Operating profit, however, fell 0.1 per cent to Rs 2,644 crore in Q1, while operating margins narrowed to 25 per cent from 26.2 per cent a year ago. “The negative impact of adverse mix and higher Covid-19-related costs were deftly managed by dialling up savings and unlocking synergies of the
merger, enabling us to sustain healthy margins,” Phatak said.
While rural areas have shown an uptick in sales , Sanjiv Mehta, chairman and managing director, HUL, declined to give an outlook for the future, saying he’d rather wait for the September quarter to give an assessment of demand. HUL gets 40 per cent of its sales in rural areas.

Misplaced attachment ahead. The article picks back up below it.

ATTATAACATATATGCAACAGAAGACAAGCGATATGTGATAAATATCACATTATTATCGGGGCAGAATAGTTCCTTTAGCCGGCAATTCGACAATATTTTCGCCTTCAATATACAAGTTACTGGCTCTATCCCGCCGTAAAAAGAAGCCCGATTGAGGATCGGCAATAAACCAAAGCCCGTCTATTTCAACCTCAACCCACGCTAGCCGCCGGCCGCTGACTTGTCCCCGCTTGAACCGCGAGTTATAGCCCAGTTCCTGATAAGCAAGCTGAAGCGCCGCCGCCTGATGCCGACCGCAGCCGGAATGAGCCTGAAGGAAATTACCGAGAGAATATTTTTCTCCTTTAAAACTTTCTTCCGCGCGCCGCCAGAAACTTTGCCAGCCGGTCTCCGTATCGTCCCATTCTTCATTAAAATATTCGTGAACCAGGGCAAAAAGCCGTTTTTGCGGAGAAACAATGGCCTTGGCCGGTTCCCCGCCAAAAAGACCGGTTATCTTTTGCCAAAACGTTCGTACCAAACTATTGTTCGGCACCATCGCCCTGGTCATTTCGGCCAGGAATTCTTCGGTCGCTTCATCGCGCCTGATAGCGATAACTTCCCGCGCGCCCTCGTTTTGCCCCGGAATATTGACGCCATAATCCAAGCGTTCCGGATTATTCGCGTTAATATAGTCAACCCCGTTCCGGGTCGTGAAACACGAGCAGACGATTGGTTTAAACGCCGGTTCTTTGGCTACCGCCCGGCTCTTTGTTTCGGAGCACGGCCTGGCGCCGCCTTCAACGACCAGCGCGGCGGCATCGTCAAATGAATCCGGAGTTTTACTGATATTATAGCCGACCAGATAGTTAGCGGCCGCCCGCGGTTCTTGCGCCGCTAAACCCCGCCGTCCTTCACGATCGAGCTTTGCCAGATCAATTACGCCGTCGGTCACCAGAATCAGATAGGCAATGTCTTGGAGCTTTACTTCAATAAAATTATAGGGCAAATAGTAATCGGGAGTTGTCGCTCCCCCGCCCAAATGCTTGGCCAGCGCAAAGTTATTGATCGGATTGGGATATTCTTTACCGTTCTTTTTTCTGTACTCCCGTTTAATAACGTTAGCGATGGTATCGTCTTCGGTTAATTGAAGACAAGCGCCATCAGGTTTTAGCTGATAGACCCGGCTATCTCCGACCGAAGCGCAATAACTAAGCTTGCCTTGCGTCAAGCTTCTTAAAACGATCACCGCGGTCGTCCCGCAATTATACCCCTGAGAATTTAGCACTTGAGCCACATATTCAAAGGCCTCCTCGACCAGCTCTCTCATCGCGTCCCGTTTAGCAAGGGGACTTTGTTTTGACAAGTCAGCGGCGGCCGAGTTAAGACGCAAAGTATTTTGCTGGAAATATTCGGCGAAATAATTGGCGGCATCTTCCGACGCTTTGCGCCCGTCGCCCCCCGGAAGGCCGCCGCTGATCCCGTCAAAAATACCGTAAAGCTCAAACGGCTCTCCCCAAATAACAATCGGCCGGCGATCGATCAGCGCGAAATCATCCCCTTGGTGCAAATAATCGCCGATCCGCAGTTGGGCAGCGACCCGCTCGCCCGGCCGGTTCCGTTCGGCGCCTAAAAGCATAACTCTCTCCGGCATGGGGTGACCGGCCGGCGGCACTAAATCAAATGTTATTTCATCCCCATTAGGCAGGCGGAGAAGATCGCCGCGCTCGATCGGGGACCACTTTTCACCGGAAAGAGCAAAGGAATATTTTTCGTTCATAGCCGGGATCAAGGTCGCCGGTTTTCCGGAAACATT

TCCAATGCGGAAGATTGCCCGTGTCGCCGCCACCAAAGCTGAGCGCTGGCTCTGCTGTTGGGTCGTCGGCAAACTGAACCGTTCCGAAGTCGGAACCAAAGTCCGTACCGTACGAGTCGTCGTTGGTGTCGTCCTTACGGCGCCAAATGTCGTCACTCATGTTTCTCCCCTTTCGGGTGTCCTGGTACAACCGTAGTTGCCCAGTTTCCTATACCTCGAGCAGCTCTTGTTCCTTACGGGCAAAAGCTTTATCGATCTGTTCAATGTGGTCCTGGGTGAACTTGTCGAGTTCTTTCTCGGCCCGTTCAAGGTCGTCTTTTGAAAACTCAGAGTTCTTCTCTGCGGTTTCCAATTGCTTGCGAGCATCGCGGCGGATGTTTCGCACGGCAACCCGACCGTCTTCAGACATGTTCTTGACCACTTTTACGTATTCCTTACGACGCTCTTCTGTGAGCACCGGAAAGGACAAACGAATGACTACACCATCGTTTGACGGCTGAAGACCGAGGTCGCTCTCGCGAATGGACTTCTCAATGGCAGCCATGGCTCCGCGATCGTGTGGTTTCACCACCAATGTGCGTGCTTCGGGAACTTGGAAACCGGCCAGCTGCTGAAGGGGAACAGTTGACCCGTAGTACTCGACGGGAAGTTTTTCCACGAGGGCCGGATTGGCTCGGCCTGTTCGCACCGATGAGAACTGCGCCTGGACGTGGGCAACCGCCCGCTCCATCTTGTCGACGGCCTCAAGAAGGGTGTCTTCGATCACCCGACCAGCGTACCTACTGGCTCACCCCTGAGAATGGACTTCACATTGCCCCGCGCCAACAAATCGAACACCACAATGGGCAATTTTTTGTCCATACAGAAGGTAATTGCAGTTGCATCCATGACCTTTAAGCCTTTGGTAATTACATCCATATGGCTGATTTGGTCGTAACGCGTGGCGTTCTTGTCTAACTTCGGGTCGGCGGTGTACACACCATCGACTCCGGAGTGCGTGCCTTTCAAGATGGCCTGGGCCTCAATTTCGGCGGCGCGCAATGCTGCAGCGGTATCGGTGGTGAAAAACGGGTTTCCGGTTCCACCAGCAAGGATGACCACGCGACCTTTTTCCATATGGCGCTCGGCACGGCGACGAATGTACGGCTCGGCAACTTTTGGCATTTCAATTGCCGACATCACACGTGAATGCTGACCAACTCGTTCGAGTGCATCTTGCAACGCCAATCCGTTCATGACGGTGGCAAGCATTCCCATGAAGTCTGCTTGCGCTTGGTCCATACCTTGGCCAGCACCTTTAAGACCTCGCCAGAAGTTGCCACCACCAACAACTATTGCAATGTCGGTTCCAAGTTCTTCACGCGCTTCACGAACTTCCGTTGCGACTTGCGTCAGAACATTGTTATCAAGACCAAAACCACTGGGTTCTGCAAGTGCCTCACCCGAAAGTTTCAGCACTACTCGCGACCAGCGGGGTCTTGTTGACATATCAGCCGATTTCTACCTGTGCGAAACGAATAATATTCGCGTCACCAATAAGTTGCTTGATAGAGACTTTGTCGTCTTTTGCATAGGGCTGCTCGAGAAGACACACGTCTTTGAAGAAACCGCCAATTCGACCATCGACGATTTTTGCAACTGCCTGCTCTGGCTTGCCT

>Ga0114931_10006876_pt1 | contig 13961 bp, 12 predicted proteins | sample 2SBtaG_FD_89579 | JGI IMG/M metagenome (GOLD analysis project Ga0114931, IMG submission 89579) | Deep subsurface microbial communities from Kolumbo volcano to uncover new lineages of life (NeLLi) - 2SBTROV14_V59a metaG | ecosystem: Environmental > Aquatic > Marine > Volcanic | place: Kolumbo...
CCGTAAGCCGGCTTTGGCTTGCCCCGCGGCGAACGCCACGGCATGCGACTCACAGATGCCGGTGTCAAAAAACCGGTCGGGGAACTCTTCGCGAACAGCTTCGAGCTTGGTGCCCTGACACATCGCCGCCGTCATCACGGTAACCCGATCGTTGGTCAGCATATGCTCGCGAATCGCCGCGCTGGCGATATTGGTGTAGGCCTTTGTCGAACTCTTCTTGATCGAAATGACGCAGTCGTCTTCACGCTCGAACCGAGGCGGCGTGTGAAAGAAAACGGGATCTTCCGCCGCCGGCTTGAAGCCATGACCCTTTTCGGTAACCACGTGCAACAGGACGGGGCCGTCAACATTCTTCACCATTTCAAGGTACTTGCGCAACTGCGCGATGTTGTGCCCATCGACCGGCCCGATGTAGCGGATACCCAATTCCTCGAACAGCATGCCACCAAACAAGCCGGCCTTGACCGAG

“We are pleased with what the government is doing to improve demand, especially, in rural areas. However, uncertainty remains, which will last till a vaccine is found. If supply-side disruptions ease, the September quarter should give us a good picture of underlying demand,” he said.
Analysts say HUL’s business remains resilient, given that 80 per cent of its portfolio is focused on health, hygiene, and nutrition, 15 per cent is discretionary in nature, and 5 per cent is focused on out-of-home consumption.
“80 per cent of HUL’s business registered a growth rate of 6 per cent in April-June,” said Kaustubh Pawaskar, associate vice-president (research), Sharekhan. “The nutrition business, including GSK Consumer’s products, registered 5 per cent growth, while the discretionary portfolio, including skincare, deos and colour cosmetics, and out-of-home consumption, which includes ice creams, declined 45 per cent and 70 per cent, respectively,” he said.
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